Higher education is in the midst of change, with many schools under pressure to recruit and graduate more students, all in a timelier fashion and with streamlined budgets. At the same time, public funding for institutions of higher education is in a state of decline, creating a high-stakes situation for schools across the country.
“We’re in a world in higher education where the pressure is on,” said Dr. Mark Milliron, co-founder and chief learning officer of Civitas Learning. “Expectations are higher, and people are now turning on the lights with new kinds of data that are really in some ways challenging long-held assumptions.”
Milliron was speaking at a panel on accreditation at the annual Society for College and University Planning (SCUP) conference on Monday.
Accrediting agencies, the organizations tasked with ensuring institutional compliance with federal regulations, occupy a unique space in the higher education landscape as the intermediaries between the federal government and schools. As colleges and universities evolve with the times, accreditation is sometimes seen as a constraining factor in terms of their ability to innovate.
Yet innovation and accreditation do not have to be at odds, Dr. Barbara Gellman-Danley, president of the Higher Learning Commission (HLC), said at Monday’s panel. Instead, accreditation can be a catalyst for innovation — albeit with a few caveats.
“Innovation for innovation’s sake is not what I’m talking about,” Gellman-Danley said. “Innovation for the purpose of actually moving … a planned, strategic, comprehensive agenda forward is very possible.”
The panel featured Gellman-Danley, along with Dr. Belle S. Wheelan, president of the Southern Association of Colleges and Schools (SACS); and Dr. Elizbeth H. Sibolskai, president of the Middle States Commission on Higher Education (MSCHE). Collectively, SACS, HLC and MSCHE represent a wide range of institutions across the United States, from community and tribal colleges to private schools.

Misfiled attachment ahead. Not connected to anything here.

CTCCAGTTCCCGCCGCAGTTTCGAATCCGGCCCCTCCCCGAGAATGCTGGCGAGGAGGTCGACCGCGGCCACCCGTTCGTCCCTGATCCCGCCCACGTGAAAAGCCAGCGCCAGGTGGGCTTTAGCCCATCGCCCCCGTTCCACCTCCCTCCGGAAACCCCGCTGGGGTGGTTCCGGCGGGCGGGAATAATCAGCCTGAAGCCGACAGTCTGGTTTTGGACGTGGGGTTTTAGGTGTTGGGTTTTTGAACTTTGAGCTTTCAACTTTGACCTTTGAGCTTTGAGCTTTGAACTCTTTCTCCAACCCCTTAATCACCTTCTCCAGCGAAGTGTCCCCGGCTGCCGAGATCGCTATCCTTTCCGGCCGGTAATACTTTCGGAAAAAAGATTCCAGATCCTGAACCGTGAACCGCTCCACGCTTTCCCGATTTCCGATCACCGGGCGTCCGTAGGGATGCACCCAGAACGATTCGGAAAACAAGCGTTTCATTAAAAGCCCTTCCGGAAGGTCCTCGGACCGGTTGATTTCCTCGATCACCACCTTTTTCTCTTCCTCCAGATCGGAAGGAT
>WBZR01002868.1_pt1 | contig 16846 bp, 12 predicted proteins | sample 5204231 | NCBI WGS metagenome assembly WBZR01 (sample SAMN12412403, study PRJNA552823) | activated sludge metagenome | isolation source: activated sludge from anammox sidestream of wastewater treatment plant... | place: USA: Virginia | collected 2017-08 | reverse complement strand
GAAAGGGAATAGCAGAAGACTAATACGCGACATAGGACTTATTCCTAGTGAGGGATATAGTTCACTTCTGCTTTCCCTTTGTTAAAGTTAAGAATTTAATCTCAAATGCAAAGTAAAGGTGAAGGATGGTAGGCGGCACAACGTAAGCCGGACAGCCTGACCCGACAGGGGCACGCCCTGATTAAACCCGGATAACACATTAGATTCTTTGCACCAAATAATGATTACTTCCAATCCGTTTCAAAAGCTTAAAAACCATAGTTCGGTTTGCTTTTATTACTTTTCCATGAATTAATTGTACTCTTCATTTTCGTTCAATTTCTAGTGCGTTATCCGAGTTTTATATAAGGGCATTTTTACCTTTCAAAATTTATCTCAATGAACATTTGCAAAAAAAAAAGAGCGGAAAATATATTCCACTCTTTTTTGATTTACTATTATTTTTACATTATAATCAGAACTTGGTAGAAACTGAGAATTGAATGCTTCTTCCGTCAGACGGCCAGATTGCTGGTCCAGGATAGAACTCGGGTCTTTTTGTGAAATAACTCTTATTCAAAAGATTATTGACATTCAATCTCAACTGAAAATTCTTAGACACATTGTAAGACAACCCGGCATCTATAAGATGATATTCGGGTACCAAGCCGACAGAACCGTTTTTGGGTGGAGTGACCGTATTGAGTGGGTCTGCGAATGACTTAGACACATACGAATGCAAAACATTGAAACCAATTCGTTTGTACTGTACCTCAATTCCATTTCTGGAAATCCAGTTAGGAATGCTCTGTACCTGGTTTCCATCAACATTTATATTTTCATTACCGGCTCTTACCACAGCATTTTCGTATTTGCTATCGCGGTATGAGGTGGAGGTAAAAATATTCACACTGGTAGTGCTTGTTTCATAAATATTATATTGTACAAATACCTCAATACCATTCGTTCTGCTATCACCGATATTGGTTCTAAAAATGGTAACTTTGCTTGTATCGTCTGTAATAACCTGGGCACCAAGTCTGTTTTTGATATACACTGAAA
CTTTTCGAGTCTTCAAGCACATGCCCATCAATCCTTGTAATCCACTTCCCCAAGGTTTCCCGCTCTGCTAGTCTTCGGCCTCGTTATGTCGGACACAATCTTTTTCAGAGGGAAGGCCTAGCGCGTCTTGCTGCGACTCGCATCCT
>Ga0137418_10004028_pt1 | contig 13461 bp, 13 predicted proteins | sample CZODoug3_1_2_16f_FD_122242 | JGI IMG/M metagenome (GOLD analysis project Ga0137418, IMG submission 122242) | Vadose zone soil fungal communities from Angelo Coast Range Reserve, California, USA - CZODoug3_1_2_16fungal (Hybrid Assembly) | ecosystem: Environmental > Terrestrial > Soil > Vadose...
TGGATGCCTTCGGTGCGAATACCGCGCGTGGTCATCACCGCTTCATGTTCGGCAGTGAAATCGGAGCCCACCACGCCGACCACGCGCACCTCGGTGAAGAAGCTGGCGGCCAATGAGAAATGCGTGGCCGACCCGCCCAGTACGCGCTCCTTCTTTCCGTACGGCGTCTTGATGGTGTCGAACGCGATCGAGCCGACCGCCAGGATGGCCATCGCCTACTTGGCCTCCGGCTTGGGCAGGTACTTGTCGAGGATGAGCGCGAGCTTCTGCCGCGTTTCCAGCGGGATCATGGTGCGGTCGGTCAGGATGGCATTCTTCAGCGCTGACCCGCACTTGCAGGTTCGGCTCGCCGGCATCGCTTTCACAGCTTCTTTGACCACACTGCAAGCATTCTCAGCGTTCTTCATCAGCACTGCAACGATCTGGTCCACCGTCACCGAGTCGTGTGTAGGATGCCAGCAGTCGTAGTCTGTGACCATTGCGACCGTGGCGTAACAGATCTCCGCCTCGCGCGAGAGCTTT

“We do try to manage things with institutions to be able to incorporate innovations and not stand in your way,” Sibolski said. “Sometimes it may feel that we’re standing in your way, but that may have more to do with what the federal regulations require us to do.”
Data collection and self-study both play a critical role in helping institutions understand their overall effectiveness. Too often, however, schools might wait until the conclusion of a particular academic program or initiative before the process of self-examination begins.
“We’ve got a lot of ‘autopsy’ data… and we don’t really come back to thinking about what it is that can tell us about an institution or a program along the way,” Sibolski said.
To be more effective, schools should consider developing frameworks to measure the success of programs as they unfold, panelists said. That way, they can use research and data to shape programs that serve students’ needs better, in real time.
“It takes a lot of courage, in some ways, to turn the lights on and figure out what’s working and what’s not,” Milliron said.
Some schools, panelists acknowledged, face a very real obstacle in terms of their resources. As a result, they might not be able to invest in institutional research to the same degree that their larger or better-resourced peers can.
“Their research person [might be] a half-time researcher, half-time faculty member and so the challenge we have is helping them understand is that while you may have those limited resources they are still things that you can do with the data that you do have,” Wheelan said.
Ideally, schools should approach accreditation not as a “painful thing you have to do every so many years,” Gellman-Danley said. Instead, it can be a meaningful opportunity for self-study that, when incorporated into the functioning of the institution holistically, offers the school a real possibility for improvement and growth.
“As accreditors, we are trying to be there to facilitate, and to work with you to improve institutions. [That] kind of gets lost in the policing that we have to do,” Sibolski said.
Staff writer Catherine Morris can be reached at email@example.com.